If mediation fails and the special magistrate’s recommendation is rejected by either party, then the Dispute Resolution is abandoned and the owner, Mosaic, can litigate,  but as our Attorney Ralf Brooks has made clear: The Florida Supreme Court has already decided that a county can deny a rezoning for a legitimate public purpose. The applicant bears the onus of convincing the county that the rezoning complies with comp plan regulations and accomplishes a legitimate public purpose. Mosaic was not able to do that during the DeSoto Mine rezoning hearings of July 25-26, so time will tell what new proposals and offerings they have up their sleeve. Mosaic already has their name in lights on the new rodeo arena on the outskirts of Arcadia, and yet they were still flatly rejected for rezoning. That’s like hitting a bases-loaded HR in the first inning and losing the game anyway….

It is stated that the hearing is to be “informal and open to the public.”  Anyone living contiguous to the mine automatically qualifies to express their opinion at the hearing on this matter, or anyone who previously testified during the rezoning hearing. Apparently, the special magistrate has discretion in the matter of public participation, so at the beginning at least we should appear in droves and demand that we are included in all aspects of this process. It must be obvious to the commissioners that we support them and the decision that they made on July 26 when they denied the rezoning.


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3PR is prepared to retain the services of Ralf Brooks Attorney to represent our organization and others who are qualified and wish to protect the public purpose: perpetual sustainable agriculture production including crops, cattle and equestrian operations, and the ecological integrity of wetlands, streams, rivers, wildlife habitat and tranquility.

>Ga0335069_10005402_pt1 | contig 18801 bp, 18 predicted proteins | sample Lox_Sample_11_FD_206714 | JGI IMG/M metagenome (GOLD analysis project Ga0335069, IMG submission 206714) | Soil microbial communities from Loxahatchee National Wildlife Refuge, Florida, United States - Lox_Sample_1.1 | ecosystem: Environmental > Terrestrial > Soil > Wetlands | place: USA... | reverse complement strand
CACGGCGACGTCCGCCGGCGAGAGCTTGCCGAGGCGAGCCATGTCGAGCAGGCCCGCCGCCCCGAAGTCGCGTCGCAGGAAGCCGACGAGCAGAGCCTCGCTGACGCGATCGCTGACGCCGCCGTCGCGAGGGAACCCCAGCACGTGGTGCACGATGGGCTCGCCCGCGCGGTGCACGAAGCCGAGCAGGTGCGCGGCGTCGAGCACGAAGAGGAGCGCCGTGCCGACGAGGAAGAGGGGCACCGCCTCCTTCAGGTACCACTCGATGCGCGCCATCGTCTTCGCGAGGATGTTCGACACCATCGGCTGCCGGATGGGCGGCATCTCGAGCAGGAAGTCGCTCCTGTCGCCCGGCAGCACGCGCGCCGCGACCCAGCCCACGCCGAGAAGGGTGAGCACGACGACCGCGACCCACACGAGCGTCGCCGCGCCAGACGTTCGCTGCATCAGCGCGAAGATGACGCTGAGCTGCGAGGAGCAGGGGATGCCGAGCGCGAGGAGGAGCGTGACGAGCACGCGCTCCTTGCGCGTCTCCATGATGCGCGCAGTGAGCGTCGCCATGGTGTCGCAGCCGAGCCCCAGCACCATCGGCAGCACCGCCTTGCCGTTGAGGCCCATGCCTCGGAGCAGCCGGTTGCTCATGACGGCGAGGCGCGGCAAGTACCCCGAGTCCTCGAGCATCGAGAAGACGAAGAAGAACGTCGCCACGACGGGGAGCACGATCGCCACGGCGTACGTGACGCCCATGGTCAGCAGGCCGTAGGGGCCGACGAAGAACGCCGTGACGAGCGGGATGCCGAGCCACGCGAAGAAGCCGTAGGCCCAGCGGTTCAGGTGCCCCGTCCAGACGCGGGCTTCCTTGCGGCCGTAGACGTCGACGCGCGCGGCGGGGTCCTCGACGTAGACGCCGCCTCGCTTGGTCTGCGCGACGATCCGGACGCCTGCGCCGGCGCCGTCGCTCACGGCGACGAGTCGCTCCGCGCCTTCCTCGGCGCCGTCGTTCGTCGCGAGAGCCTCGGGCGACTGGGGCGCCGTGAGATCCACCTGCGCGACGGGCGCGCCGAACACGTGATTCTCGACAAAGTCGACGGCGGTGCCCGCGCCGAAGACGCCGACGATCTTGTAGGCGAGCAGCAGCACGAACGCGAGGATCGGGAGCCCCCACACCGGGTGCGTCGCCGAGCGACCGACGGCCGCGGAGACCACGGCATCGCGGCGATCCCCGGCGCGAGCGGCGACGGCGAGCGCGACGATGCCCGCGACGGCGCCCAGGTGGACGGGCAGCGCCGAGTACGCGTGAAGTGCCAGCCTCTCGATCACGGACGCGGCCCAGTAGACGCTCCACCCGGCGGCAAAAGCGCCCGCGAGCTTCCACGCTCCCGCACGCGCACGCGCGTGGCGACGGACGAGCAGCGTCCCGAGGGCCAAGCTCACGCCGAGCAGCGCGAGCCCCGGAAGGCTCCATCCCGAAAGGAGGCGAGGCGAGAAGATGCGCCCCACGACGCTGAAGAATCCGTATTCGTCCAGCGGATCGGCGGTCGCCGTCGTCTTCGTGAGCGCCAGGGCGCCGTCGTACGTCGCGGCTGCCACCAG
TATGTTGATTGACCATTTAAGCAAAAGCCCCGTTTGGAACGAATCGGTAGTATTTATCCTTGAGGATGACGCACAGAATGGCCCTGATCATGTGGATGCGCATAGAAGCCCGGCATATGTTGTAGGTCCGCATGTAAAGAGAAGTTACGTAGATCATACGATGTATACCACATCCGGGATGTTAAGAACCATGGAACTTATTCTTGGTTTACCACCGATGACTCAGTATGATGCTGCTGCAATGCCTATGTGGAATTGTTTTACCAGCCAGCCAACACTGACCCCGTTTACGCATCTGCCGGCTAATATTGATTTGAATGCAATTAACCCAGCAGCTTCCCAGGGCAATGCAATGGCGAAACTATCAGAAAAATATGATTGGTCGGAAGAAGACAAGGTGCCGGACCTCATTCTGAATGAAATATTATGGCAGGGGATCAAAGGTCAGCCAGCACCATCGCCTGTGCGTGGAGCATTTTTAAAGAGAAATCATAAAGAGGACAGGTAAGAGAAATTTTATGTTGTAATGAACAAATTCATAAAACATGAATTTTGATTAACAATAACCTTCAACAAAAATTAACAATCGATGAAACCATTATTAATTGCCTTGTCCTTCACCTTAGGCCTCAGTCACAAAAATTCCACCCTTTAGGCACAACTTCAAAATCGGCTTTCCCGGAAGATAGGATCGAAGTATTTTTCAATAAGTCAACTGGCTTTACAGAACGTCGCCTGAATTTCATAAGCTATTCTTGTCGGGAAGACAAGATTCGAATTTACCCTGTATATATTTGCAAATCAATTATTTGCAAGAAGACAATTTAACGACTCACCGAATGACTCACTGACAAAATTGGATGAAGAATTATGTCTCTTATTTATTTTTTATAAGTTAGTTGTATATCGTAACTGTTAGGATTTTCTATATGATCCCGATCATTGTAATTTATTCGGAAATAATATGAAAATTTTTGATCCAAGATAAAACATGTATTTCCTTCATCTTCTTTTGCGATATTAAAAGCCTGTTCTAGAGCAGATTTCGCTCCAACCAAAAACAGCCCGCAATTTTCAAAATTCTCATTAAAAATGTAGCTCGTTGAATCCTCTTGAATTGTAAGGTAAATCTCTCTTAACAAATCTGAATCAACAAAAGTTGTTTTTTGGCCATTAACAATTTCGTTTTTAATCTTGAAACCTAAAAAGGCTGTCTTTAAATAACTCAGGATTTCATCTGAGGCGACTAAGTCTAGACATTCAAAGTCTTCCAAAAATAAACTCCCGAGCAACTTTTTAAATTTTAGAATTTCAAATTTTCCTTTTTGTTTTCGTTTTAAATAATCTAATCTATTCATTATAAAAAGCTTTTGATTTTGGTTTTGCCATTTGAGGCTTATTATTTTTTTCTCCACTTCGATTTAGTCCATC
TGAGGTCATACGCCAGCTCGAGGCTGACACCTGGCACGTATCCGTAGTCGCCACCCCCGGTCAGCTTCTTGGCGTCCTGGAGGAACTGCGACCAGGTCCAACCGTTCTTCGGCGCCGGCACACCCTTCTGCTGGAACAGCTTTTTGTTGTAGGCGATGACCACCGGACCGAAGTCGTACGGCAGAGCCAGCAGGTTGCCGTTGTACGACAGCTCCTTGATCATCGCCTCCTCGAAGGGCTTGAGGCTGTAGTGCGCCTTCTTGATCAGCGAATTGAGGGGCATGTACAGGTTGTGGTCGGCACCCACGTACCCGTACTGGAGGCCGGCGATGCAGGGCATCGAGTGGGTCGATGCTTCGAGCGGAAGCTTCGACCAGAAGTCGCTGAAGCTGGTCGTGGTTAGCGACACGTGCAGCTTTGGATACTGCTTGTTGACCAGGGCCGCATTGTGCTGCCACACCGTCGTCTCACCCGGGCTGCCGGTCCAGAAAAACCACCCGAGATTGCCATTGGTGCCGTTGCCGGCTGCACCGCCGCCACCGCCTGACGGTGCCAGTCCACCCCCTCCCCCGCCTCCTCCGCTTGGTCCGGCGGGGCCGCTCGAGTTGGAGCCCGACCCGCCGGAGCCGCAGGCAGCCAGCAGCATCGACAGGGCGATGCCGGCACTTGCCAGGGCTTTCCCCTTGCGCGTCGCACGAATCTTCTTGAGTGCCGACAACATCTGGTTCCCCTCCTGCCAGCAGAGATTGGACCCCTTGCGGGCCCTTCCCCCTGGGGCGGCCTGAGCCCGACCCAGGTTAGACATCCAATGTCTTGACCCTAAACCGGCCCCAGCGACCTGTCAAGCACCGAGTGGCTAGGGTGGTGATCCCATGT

Other organizations who have been in this effort since the beginning (Center for Biological Diversity, Suncoast Water Keepers, and Sierra Club) have all expressed their willingness to stay engaged during this critical period in our efforts to save the environment of the Peace River watershed and the Charlotte Harbor Estuary.

The next meeting of the county will take place Monday afternoon, Aug 27 at 3PM when County Attorney Don Conn convenes the Commission to seek direction pertaining to the choice of a Special Magistrate and their response to Mosaic’s letter of request for dispute resolution. There is no indication of what kind of public participation there will be, although I tend to feel that based on events of the recent past the public will also be invited to provide input. The timing is not the best, but for those who can make it, it always helps to have good numbers.

If our members and readers wish to support 3PR’s efforts with a donation, you can contribute via the 3PR website by clicking the link below:

I’ll stay in touch as this recent development unfolds and we have more facts to share with our readership.

Dennis Mader
3PR Executive Director